7) Pramuansak Phosuwan (Super Flyweight) – A genuine tough guy. Always calm and focused no matter how heated the battle. But at thirty-eight, he’ll be in trouble should he fight one of the division’s elite.
8) Veeraphol Sahaprom (Bantamweight) – Will be lucky to get another crack at the title. Although he has a puncher’s chance of winning a belt, that’s about all he has left at this point. A third shot at Hasegawa is unlikely.

9) Oleydong Sithamerchai (Minimumweight) – He’s fought better than the usual opponents faced by Thais at his level and he moves up one spot with the departure of Terdsak Jandaeng. He lacks the punch and is in the wrong division to become a superstar. He’ll need to defeat a name opponent to convince me.

10) Saenghiran Lookbanyai / Napapol Kittisakchokchai (Super Bantamweight) – These two square-off in early March, supposedly to see who deserves a shot at Israel Vasquez. Kittisakchokchai has the edge in experience but some feel Lookbanyai has the edge in heart and is the favorite.

Neither has defeated a top twenty fighter and yet are ranked number one and two respectively in the WBC’s world.

In Kittisakchokchoi’s lone shot at the big-time, he was TKO’d in 10 by Oscar Larios. His dreadful performance against Larios and lack of quality opposition leads me to believe Saenghiran might have more of a shot at beating him than some suspect. Regardless, neither of them lasts longer than six rounds with Israel Vasquez.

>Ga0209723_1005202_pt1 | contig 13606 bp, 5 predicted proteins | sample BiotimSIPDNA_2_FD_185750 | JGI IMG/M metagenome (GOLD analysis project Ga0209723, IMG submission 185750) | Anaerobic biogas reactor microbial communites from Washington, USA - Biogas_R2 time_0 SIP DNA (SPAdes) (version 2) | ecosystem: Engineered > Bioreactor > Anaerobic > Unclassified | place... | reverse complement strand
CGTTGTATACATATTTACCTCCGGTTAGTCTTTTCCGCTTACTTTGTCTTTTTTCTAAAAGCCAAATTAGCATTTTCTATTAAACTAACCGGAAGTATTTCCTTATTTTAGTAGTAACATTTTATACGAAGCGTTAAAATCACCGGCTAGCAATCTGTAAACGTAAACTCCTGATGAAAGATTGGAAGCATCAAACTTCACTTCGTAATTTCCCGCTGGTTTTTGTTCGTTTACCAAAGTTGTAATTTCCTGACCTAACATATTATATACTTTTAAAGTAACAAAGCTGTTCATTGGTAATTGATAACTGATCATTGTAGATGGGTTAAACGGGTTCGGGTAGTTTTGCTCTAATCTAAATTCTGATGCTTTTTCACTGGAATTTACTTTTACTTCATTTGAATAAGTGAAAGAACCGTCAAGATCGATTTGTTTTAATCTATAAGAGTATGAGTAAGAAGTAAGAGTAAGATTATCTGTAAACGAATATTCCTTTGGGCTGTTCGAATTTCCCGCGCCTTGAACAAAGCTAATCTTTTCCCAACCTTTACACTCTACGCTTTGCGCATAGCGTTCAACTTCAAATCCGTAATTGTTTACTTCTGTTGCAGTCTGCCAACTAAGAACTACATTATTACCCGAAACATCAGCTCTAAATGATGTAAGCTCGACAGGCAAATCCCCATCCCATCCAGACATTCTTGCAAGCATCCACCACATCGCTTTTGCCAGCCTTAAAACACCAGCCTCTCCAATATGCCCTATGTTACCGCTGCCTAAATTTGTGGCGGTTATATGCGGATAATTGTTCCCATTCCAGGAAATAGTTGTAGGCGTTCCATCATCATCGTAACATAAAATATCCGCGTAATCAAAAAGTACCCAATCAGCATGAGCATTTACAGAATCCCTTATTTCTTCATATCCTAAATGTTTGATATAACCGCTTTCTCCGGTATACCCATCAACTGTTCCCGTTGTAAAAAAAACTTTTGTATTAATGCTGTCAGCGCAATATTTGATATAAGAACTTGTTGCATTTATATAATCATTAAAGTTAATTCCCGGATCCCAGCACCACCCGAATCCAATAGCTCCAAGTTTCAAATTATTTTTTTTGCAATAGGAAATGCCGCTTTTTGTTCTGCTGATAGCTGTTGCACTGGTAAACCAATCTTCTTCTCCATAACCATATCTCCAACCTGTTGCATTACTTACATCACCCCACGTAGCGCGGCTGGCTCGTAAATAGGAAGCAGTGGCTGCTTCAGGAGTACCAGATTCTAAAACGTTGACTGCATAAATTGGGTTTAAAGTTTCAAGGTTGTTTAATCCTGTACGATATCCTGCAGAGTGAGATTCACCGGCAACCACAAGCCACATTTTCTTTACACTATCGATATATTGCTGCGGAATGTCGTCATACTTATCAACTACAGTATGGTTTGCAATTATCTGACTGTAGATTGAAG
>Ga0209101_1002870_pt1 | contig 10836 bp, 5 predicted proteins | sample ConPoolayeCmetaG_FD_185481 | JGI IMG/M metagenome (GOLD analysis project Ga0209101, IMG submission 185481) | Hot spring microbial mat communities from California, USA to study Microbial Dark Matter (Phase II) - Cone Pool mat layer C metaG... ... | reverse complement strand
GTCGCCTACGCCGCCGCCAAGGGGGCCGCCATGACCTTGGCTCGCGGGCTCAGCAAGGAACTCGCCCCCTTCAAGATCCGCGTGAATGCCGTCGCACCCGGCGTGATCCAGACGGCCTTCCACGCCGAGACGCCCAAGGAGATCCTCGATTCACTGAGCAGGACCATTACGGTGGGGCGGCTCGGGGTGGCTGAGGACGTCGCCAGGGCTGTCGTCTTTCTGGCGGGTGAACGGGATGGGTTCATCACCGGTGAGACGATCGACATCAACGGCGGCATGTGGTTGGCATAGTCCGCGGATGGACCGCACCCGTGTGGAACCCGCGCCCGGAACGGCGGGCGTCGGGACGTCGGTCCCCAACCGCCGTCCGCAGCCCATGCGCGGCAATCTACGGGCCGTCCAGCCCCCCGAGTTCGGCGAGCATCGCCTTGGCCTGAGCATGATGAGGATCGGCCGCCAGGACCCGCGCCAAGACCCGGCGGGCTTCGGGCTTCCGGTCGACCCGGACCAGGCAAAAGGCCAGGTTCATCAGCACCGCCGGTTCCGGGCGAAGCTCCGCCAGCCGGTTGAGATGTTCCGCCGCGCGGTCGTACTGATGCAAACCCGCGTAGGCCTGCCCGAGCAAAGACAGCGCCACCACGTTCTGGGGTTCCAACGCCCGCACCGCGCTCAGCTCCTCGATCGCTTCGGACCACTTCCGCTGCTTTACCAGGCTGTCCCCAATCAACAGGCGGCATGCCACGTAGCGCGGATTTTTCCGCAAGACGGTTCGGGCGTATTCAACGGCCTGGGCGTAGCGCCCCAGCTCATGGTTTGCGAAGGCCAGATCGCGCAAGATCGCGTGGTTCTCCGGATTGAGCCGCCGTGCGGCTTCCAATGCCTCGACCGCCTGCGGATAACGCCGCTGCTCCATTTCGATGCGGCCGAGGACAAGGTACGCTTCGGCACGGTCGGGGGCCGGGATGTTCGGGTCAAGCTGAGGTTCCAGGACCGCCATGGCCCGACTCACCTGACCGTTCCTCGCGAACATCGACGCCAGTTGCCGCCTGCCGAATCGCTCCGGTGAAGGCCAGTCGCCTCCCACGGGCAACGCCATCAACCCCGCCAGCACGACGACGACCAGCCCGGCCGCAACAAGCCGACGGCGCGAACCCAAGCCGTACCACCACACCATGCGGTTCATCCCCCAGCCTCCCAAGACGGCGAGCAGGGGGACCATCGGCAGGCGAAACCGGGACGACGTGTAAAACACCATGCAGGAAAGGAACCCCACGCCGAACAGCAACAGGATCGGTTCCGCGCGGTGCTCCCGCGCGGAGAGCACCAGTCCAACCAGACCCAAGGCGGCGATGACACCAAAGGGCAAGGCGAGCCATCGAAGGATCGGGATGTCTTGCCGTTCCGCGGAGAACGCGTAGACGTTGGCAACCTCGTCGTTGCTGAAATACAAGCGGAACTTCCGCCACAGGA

Honorable Mention: Wethya Sakmuangklang, Denkaosan Kaovichit, Devid Lookmahanak, Nethra Sasiprapa, Chonlatarn Piriyapinyo, Pornsawan Kratingdaenggym

Thai Fighters Ranked in Ring Magazine

Pongsaklek Wonjongkam: #1 Flyweight
Pramuansak Phosuwan: #10 Jr. Bantamweight
Veeraphol Sahaprom: #3 Bantamweight
Ratanachai Sor Vorapin: #6 Bantamweight
Poonsawat Kratingdaenggym: #10 Bantamweight
Somsak Sithchatchawal: #3 Jr. Featherweight
Yodsanan Sor Nanthachai: #9 Lightweight

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Articles of 2006

Iceman Stops Tito Ortiz Win Streak

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LAS VEGAS—UFC light heavyweight champion Chuck “Iceman” Liddell’s fists proved too much for Huntington Beach’s Tito Ortiz who was stopped in the third round before a sold out crowd at the MGM Garden Arena on Saturday.

The punching machine Liddell (20-3, 13 KOs) repeated his victory in UFC 66 over the much-improved grappler Ortiz who has improved his punching and blocking. Ortiz was trying to avenge his loss of April 2004.

Despite all the new weapons displayed by Ortiz it wasn’t enough as Liddell pummeled the former champion and retained his title with a technical knockout at 3:59 of the third round. Referee Mario Yamasaki stopped the bout.

“This was the most satisfying victory of my career,” said Liddell, 36, of Santa Barbara. “Tito came back real tough.”